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  • GDPR - Lessons from the front line Posted on 02 May 2018

    After my six-year stint as head of asset finance at the Finance and Leasing Association lobbying to achieve the best possible regulatory system, it feels odd now to earn my living (in part) from helping firms in the leasing industry to implement cumbersome new regulations. Yet there seems to be a constant stream of new rules to implement, with the latest being the General Data Protection Regulations (GDPR).


    For most leasing brokers it’s 95% business as normal in how they handle data, but the 5% could (in theory) make all the difference between a safe agreement and one that risks being unenforceable. With the support of Arkle Finance, who sponsored a GDPR toolkit developed specifically for their brokers, and BNP Paribas Leasing Solutions, who paid for their brokers to receive GDPR consultancy support free of charge, I have been delighted to assist around 50 asset finance brokers and suppliers over the past couple of months.


    In addition to helping brokers to find a pragmatic but compliant way of dealing with GDPR, it’s always good to hear their views. Here are three points from recent discussions:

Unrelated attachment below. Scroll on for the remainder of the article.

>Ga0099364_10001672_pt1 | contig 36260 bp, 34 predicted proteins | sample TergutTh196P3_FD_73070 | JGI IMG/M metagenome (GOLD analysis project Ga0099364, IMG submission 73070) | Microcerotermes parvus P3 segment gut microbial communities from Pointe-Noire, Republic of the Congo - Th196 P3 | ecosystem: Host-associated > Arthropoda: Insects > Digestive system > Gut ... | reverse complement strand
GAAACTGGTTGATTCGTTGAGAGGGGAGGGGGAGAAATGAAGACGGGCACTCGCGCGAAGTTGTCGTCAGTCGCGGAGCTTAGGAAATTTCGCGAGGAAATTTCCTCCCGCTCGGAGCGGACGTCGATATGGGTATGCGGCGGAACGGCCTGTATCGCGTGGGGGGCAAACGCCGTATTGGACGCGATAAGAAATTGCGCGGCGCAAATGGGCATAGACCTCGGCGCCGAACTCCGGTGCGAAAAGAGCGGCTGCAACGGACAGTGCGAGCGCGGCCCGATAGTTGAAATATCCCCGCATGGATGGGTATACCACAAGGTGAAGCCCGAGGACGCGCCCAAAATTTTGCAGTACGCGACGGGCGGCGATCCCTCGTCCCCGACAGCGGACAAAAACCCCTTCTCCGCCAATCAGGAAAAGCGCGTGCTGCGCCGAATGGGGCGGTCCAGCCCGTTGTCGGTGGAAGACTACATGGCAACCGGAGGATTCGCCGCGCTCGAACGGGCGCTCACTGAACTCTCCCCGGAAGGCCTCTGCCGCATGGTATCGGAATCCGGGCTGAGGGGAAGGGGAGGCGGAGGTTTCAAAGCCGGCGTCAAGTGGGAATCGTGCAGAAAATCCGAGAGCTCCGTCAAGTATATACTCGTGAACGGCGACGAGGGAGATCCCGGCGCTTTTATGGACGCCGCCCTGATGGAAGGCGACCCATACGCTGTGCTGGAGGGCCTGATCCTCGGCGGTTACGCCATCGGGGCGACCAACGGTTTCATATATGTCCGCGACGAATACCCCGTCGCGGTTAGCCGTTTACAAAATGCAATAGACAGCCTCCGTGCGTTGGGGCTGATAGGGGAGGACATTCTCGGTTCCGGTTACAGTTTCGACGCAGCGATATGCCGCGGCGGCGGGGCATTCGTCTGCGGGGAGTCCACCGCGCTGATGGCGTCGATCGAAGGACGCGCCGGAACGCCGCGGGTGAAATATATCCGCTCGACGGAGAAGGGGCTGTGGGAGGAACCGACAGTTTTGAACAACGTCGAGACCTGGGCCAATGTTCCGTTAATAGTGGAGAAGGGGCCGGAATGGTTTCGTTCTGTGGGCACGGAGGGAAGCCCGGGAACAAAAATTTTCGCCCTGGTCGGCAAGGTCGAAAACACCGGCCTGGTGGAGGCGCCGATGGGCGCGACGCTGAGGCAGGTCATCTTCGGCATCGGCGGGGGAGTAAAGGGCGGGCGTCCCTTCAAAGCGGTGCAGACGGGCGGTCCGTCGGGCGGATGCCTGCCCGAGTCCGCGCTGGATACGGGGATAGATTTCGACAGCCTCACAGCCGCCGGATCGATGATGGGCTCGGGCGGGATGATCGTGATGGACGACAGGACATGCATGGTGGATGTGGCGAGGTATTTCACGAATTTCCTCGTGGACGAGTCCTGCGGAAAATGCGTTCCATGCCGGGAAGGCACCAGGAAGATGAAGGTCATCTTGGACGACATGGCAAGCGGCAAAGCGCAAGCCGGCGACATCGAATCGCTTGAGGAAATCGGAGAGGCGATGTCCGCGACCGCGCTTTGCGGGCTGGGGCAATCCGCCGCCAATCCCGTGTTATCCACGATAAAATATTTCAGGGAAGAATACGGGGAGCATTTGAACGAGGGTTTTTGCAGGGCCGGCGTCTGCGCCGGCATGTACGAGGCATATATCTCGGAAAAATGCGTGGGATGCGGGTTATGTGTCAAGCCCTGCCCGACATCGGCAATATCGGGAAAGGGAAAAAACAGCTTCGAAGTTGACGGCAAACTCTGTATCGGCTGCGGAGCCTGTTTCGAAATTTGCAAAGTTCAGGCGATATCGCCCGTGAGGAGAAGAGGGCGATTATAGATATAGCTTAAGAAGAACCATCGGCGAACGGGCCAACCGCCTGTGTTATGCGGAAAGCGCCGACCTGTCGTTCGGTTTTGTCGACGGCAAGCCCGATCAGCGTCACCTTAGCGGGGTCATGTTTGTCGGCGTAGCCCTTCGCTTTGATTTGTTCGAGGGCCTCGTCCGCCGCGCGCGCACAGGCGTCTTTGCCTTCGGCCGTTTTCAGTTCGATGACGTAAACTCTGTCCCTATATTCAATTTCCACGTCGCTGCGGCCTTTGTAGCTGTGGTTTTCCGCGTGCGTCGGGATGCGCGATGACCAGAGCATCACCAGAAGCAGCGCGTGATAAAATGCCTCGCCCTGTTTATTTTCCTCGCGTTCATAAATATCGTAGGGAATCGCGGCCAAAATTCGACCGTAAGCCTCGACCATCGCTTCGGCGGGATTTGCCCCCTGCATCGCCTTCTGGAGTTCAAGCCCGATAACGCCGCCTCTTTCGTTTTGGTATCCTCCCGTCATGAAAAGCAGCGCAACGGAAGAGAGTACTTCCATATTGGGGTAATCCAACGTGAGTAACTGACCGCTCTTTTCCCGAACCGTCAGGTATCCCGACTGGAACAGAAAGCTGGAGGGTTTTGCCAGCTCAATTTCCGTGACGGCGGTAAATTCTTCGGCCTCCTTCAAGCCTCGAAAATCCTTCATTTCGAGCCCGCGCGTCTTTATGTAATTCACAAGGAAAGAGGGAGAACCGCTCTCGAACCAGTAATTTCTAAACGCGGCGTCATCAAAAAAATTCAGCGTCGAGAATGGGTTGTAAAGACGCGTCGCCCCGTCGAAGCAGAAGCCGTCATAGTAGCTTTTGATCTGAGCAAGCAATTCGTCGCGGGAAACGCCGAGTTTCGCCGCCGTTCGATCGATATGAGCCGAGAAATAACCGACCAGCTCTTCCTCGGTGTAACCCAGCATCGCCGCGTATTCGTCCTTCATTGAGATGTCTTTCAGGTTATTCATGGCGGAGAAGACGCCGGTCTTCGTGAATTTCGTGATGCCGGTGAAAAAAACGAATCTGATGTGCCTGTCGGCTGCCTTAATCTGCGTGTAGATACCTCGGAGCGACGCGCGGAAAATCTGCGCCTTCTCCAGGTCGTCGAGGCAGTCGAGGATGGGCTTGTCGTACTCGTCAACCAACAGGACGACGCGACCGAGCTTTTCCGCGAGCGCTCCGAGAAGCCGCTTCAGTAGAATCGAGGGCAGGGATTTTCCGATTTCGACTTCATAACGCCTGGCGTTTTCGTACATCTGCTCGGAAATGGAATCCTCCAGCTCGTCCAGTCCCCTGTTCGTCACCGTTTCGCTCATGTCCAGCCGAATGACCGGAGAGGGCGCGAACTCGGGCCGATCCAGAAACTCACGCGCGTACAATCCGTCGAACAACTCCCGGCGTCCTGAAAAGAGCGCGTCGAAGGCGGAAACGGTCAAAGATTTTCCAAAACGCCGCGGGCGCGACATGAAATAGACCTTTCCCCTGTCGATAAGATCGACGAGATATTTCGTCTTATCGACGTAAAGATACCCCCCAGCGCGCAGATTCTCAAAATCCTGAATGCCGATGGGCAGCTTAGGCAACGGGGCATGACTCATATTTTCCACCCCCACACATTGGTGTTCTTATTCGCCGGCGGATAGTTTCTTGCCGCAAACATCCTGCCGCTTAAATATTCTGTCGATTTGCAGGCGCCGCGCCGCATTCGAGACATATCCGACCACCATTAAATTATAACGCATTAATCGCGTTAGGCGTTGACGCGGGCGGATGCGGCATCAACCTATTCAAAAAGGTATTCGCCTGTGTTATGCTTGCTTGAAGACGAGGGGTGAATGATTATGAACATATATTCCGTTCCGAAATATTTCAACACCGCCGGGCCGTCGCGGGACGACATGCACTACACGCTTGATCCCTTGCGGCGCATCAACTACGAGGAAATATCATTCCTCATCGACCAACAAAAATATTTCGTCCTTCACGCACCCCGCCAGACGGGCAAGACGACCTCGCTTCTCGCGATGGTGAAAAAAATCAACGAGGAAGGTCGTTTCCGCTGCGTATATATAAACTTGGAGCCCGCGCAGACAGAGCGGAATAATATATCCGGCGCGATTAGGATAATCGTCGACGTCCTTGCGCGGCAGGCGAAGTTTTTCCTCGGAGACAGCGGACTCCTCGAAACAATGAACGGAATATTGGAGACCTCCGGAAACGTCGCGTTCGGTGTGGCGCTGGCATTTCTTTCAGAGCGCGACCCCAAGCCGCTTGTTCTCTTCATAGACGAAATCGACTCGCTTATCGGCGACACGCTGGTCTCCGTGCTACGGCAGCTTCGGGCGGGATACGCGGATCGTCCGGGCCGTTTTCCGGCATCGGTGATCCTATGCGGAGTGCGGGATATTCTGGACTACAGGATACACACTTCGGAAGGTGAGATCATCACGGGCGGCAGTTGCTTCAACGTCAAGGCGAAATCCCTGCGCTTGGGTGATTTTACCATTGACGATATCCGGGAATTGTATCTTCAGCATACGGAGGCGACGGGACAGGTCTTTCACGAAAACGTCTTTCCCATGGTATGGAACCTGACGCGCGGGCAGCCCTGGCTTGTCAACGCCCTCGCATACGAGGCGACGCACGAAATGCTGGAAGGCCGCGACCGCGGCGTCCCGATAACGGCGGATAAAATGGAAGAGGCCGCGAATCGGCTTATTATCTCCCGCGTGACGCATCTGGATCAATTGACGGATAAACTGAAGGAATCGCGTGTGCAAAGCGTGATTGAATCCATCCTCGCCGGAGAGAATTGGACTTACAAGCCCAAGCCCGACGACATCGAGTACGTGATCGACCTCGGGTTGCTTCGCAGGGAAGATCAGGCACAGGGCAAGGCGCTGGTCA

1) Brokers take their regulatory responsibilities seriously, including now GDPR, but some achieve them more efficiently than others. A few brokers are spending so long dealing with regulation that it interferes with their day-to-day work supporting businesses needing finance. Worse than this, I’ve seen cases where this harms brokers’ health and well-being. In my view, if compliance for a small broking firm is taking more than a few hours per week, something is likely to be wrong.


    2) Whilst maintaining their professional independence, brokers value genuine partnerships with funders. Some are frustrated when funders (or perhaps it’s their lawyers) seem to want to delegate all risk to their brokers. When there are problems - and there always will be some -  brokers want to work with lenders to learn from the experience. They don’t appreciate being blamed for things that are not their sole responsibility. 


    3) Whether it’s FCA, GDPR, or the myriad of other laws and regulation that impact our market, we all know the regulatory system is far from ideal. Too often it is ill-suited to the needs of smaller businesses. Brokers are often at the sharp end of this, and many would welcome funders agreeing how the rules should be interpreted and applied. One set of guidance, not ten or more, would greatly help brokers to cope with the latest new regulation.

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